So far, Seattle's local contestant is one of the show's top contenders. His after-the-fact campaign is just as impressive as his kitchen skills.

The line materialized fast. By 11:10am last Saturday, a queue of 80 stretched down Pike Street and well around the corner. Neighboring bar Life on Mars started selling bottled drinks—presumably nonalcoholic ones—to the people waiting outside in the sun with their dogs and the occasional stroller.

A passerby pulled off his headphones to ask, “Excuse me, is something really cool happening? I’ve never seen a line like this before.” That’s a strong statement on a block that’s also home to Seattle’s first Salt and Straw, but on this sunny weekend, another Portland phenomenon was driving this turnout.

When Top Chef kicked off its new Portland season in April, Taku owner Shota Nakajima was among the 15 contestants wielding their knives in pursuit of fame, fortune, and sponsored prizes. Since then, he’s waged a multi-platform fan immersion campaign unlike anything I’ve seen before in my (admittedly limited) history of watching competition shows. He coaxes viewers onto social media, into his YouTube stream, and out onto this Capitol Hill sidewalk for the latest in a flurry of popups with fellow Top Chef competitors.

Nakajima worked on these event plans and videos nonstop in the months before the show aired. “Getting everything ready, mis-en-placing my station correctly,” as he puts it.

In the season’s second episode, he happened to partner up with Columbus, Ohio, chef Avishar Barua and discovered they had a sort of Wayne and Garth comedic energy. (And a plate of lobster sunomono that won the episode.) Those crowds on Pike Street came to see the duo in person, at Nakajima’s sole remaining business. That day only, Taku set aside its usual identity, karaage bar, to become “Shota and Avishar Go to White Castle.” Ads and merch for the event mimic the poster from its namesake 2004 stoner comedy.

Patient fans could catch a glimpse of Nakajima and Barua—and fellow contestant Byron Gomez—hustling back in Taku’s open kitchen as they placed their orders for fish sliders and crinkle-cut fries dusted with furikake. A symbolic 420 meals were gone in less than two hours.

Clearly shows like Top Chef offer a career kickstart, but this time around the stakes feel pretty high. Nakajima has watched mentors make public appearances and had his own TV experiences, including Iron Chef Gauntlet in 2017. The hindsight was always the same, he says: Those moments, that jolt of career momentum, are so rare. He could have done more with it. He felt this more keenly when he arrived in Portland, after closing his elder restaurant, Adana, for good, and shuttering Taku just weeks after it opened.

After each episode, he drops a corresponding recipe video on his newly minted MakeUmami YouTube channel. They have surprisingly high production values. The most watched entry thus far stars Nakajima and another charismatic teammate, Portland chef Sara Hauman. More than 1,800 people have watched them break down their unexpected pairing of smelt and rabbit, another episode-winning dish.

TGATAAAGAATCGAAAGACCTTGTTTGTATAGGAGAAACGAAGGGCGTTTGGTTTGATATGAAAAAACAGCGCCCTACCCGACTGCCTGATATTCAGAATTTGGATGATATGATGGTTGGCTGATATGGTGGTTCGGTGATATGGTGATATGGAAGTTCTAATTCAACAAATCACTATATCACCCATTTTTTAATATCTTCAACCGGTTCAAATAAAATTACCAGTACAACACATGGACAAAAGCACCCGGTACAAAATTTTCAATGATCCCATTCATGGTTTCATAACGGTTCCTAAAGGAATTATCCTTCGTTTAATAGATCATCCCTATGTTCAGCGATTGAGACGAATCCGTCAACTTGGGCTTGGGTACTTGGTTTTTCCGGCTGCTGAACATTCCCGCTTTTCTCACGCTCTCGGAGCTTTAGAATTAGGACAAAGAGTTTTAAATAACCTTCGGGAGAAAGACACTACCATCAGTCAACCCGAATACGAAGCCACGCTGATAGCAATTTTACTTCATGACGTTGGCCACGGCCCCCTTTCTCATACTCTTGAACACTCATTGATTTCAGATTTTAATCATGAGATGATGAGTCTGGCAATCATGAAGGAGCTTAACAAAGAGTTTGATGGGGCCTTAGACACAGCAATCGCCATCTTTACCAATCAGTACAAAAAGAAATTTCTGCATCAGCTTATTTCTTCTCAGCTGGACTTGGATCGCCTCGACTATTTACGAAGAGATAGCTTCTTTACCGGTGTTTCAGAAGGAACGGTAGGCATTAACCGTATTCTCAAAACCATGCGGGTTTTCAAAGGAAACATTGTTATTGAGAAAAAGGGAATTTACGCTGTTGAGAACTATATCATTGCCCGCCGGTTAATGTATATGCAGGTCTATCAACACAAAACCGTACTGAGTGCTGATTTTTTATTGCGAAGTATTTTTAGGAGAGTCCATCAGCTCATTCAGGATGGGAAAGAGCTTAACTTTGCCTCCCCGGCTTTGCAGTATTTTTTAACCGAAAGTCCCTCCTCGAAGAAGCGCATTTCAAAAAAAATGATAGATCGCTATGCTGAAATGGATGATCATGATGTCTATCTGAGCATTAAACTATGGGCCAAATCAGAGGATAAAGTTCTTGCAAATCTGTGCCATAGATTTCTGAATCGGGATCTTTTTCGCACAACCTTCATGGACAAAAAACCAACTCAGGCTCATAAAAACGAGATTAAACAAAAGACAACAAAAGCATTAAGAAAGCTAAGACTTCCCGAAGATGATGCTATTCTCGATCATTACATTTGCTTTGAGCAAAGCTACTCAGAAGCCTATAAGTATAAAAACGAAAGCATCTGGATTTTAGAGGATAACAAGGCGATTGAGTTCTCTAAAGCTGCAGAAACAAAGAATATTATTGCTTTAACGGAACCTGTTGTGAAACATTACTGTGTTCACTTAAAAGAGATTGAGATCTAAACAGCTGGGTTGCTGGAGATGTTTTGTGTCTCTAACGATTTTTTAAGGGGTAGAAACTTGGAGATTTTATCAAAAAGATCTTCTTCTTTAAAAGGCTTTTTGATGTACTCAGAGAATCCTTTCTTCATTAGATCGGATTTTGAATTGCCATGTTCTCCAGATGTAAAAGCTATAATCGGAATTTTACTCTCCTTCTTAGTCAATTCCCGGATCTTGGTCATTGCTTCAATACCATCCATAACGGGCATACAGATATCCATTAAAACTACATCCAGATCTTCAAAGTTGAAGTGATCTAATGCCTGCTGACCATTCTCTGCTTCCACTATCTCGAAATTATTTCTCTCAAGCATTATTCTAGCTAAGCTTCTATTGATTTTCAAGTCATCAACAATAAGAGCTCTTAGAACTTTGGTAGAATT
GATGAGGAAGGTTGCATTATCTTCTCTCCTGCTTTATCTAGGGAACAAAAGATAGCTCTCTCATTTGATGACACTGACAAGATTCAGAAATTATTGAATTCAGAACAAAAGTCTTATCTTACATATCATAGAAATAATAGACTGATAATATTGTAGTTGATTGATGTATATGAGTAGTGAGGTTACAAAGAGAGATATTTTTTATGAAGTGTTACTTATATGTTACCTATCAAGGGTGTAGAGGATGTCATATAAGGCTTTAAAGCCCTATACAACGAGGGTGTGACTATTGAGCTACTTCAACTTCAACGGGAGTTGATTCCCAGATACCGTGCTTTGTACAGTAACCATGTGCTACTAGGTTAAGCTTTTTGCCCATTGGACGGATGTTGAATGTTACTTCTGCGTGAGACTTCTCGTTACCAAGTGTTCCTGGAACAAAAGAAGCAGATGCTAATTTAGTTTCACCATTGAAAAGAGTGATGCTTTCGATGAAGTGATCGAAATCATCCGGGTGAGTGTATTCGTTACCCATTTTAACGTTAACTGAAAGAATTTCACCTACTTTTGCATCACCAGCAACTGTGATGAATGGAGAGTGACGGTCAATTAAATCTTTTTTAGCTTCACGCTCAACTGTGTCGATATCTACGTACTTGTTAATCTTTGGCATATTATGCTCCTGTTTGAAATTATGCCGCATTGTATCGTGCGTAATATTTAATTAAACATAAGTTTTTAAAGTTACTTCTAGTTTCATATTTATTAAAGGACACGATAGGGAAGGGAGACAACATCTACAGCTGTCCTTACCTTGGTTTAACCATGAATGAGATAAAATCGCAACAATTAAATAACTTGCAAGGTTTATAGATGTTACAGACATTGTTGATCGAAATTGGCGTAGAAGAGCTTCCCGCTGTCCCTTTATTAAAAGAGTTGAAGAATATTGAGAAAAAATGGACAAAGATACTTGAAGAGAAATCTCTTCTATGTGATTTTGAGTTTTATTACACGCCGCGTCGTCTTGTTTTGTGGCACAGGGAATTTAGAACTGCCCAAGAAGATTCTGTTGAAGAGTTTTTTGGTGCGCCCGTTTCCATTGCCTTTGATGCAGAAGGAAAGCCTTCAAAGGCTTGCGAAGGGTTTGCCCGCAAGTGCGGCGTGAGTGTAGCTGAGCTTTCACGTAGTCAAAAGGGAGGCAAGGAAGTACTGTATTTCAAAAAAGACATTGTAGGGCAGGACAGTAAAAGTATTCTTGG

He doesn’t see episodes until they hit the air—“I get anxiety every Thursday,” he says—but after filming wrapped, his restaurant still shuttered, he got to work on a plan to make the most of viewers’ newfound awareness of his food. It’s not just about recognition, or the fun of grinding out novelty sliders with some buddies.

As the show often notes, this crop of contestants arrived in their Covid-safe filming bubble last September, coming from shuttered restaurants, decimated dreams, and months spent on the couch rather than in the kitchen. This vibe this season—and on contestants’ subsequent Instagrams—suggest this group of competitors is particularly close after coming together under such fraught circumstances. “It’s been amazing the support system we’ve created through one another,” says Nakajima—through texts, through honest talk about financials and recovery plans, and sometimes through flying across the country to make stoner food together.

“I’m lumping everything into my company, just so I have a plan B,” he says. Last year, he didn’t have one of those. When the unexpected struck, he had to lay off all his staff. He thinks about that as he tells his team, “let’s turn this into a food business, not just a bar or restaurant.”

Business tactics aside, Nakajima’s a preternaturally positive guy who talks about his desire to bring “a fun energy” to the city’s food scene after a grim and grueling year. “When I talk to friends in Japan, or in the restaurant industry, they have negative images of Seattle, that it’s dangerous,” he says. “I want to be part of the community, and was thinking about what I can do.”

So far it seems to be working. Taku returned in early May, its identity tweaked from kushikatsu bar to karaage shop. It goes through 600 pounds of chicken a day, according to Nakajima. His flurry of events—a popup with Byron Gomez and Sara Hauman, last week’s benefit dinner for We Got This Seattle—sell out fast. The chef teases a future foray into retail and “one more fun little project” that will open, hopefully, before the end of the year. He's nailing down a very special Top Chef–related visitor for a future event.

Though it will be hard to top last weekend’s popup. An homage to a film where a pair of Asian and Indian dudes blow smoke rings around their respective cultural stereotypes feels especially appropriate during a season of TV that centers competitors’ identities rather than their speedy chiffonade. The turnout gave Barua a boost, says Nakajima, since he was bounced from the competition on the show that aired just two nights earlier.

Top Chef airs a new episode every Thursday (hey, that’s tonight). Next up: Restaurant Wars.

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